of government, their manners, their women, their public diversions,
and the arts. At length, Candide, who had always had a taste for
metaphysics, asked whether the people of that country had any
religion.

The old man reddened a little at this question.

“Can you doubt it?” said he; “do you take us for wretches lost to
all sense of gratitude?”

Cacambo asked in a respectful manner what was the established
religion of El Dorado. The old man blushed again and said, “Can
there be two religions, then? Ours, I apprehend, is the religion of
the whole world; we worship God from morning till night.”

“Do you worship but one God?” said Cacambo, who still acted as the
interpreter of Candide’s doubts.

“Certainly,” said the old man; “there are not two, nor three, nor
four Gods. I must confess the people of your world ask very
extraordinary questions.”

However, Candide could not refrain from making many more inquiries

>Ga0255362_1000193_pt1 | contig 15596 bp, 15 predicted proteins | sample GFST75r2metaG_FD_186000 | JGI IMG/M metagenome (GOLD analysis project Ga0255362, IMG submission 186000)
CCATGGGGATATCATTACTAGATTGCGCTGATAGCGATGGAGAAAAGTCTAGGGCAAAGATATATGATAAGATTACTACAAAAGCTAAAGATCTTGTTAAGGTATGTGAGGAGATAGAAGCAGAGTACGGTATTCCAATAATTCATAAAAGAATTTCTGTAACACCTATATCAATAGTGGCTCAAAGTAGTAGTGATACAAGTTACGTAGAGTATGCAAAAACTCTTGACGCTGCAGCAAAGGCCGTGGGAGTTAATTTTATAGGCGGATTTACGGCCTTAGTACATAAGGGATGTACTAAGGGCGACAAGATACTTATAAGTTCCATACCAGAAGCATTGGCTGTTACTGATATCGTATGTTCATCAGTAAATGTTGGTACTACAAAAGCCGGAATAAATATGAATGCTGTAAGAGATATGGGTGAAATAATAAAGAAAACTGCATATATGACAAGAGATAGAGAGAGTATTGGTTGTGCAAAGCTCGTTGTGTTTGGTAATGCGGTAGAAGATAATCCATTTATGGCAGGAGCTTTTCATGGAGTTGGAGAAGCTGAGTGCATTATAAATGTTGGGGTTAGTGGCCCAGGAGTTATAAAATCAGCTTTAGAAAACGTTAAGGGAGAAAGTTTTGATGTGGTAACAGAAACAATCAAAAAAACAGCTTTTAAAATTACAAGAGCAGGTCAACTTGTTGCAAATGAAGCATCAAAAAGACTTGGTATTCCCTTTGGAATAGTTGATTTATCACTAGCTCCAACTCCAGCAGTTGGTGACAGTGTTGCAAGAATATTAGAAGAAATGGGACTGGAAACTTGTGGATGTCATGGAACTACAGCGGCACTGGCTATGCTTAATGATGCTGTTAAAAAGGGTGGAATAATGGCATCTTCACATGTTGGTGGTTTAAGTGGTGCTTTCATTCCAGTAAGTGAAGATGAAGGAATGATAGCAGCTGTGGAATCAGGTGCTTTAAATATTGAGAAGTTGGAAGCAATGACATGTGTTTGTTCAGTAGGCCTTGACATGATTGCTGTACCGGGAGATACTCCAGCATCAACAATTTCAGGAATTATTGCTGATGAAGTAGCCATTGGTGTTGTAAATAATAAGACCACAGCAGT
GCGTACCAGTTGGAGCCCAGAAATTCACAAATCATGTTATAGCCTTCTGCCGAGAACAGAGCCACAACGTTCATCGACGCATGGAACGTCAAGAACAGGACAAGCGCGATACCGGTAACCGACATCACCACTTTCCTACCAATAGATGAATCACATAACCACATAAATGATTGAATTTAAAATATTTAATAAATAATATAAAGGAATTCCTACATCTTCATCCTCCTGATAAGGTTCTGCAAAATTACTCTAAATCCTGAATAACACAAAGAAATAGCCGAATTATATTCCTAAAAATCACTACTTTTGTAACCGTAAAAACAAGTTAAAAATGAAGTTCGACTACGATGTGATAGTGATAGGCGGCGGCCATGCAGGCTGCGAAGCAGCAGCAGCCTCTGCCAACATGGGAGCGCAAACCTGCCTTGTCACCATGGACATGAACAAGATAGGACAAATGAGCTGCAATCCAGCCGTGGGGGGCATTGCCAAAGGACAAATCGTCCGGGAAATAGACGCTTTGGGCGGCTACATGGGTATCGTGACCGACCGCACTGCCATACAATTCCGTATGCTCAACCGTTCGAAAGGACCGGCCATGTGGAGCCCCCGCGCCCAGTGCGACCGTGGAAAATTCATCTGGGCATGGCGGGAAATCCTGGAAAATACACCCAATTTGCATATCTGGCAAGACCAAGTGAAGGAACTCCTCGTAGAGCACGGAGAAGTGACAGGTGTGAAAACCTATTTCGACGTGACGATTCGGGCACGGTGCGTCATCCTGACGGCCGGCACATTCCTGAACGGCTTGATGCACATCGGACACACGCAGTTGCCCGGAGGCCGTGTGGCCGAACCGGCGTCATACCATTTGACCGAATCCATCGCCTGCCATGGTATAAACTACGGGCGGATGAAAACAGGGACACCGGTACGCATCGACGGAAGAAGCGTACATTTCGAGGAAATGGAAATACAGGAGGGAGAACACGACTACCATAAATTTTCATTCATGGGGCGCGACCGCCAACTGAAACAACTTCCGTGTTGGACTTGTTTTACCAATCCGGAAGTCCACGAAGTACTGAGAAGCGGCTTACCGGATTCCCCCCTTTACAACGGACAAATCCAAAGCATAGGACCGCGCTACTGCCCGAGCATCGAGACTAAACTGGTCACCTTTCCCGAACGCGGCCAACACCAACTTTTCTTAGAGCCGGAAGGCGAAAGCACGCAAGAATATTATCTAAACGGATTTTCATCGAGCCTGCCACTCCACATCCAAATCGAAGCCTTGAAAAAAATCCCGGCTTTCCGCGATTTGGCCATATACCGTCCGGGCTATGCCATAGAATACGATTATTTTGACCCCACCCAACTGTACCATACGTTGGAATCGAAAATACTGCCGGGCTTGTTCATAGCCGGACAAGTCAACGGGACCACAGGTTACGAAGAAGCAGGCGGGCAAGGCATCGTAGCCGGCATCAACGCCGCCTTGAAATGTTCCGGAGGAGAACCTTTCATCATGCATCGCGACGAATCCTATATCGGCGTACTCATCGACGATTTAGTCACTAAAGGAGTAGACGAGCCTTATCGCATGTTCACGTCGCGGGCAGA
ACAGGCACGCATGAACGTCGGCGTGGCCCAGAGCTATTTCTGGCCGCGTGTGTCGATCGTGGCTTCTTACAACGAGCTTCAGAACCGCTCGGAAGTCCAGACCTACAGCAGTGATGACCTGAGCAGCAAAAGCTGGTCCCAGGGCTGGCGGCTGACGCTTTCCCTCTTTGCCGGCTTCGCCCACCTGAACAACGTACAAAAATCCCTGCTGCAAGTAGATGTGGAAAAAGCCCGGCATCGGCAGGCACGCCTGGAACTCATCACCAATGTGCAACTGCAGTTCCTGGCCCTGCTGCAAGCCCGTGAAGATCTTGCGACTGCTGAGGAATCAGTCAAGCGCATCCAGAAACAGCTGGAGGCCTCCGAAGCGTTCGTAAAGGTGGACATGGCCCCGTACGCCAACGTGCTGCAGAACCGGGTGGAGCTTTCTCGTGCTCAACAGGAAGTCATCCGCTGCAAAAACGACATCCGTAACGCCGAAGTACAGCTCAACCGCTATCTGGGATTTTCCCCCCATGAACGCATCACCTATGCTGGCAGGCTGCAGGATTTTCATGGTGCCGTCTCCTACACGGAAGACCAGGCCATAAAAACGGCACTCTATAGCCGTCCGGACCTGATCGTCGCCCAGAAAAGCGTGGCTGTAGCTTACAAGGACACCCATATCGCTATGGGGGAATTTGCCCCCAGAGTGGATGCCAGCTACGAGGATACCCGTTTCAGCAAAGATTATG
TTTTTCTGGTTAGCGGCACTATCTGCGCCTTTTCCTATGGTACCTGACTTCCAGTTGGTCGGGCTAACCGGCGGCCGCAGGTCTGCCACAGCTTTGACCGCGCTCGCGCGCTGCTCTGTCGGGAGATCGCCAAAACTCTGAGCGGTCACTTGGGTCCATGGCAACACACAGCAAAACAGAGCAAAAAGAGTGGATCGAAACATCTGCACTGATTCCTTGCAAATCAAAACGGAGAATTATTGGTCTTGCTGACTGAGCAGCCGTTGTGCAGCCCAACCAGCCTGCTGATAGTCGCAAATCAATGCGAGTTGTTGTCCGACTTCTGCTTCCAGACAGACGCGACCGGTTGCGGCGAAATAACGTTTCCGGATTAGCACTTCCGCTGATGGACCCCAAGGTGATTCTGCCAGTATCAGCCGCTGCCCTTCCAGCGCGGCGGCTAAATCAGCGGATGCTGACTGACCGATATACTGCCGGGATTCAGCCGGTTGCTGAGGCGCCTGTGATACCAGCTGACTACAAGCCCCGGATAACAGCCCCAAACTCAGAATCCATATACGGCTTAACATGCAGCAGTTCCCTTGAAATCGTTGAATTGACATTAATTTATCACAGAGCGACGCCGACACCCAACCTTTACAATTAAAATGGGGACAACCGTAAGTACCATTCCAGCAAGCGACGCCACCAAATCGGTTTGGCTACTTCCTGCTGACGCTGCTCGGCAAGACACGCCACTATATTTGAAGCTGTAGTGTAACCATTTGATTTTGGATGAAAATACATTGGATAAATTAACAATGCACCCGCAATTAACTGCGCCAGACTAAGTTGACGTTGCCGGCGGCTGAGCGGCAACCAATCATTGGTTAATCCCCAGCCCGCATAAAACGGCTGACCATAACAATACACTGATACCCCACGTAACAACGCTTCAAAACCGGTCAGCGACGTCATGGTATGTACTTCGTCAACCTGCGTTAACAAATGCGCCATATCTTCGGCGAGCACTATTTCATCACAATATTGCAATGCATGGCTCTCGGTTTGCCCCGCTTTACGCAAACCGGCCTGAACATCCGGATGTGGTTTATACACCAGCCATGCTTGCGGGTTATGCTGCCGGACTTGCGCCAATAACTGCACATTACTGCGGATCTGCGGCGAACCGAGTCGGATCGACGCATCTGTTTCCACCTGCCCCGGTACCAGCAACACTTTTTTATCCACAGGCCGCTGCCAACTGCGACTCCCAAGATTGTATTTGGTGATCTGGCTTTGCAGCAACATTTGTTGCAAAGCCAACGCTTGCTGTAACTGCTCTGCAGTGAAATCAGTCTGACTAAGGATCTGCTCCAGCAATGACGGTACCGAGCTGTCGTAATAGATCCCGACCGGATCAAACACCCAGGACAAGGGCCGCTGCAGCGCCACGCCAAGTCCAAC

of the old man; he wanted to know in what manner they prayed to God in
El Dorado.

“We do not pray to Him at all,” said the reverend sage; “we have
nothing to ask of Him, He has given us all we want, and we give Him
thanks incessantly.”

Candide had a curiosity to see some of their priests, and desired
Cacambo to ask the old man where they were. At which he smiling
said, “My friends, we are all of us priests; the King and all the
heads of families sing solemn hymns of thanksgiving every morning,
accompanied by five or six thousand musicians.”

“What!” said Cacambo, “have you no monks among you to dispute, to
govern, to intrigue, and to burn people who are not of the same
opinion with themselves?”

“Do you take us for fools?” said the old man. “Here we are all of
one opinion, and know not what you mean by your monks.”

During the whole of this discourse Candide was in raptures, and he
said to himself, “What a prodigious difference is there between this
place and Westphalia; and this house and the Baron’s castle. Ah,
Master Pangloss! had you ever seen El Dorado, you would no longer have
maintained that the castle of Thunder-ten-tronckh was the finest of
all possible edifices; there is nothing like seeing the world,
that’s certain.”

This long conversation being ended, the old man ordered six sheep to
be harnessed and put to the coach, and sent twelve of his servants
to escort the travelers to court.

“Excuse me,” said he, “for not waiting on you in person, my age
deprives me of that honor. The King will receive you in such a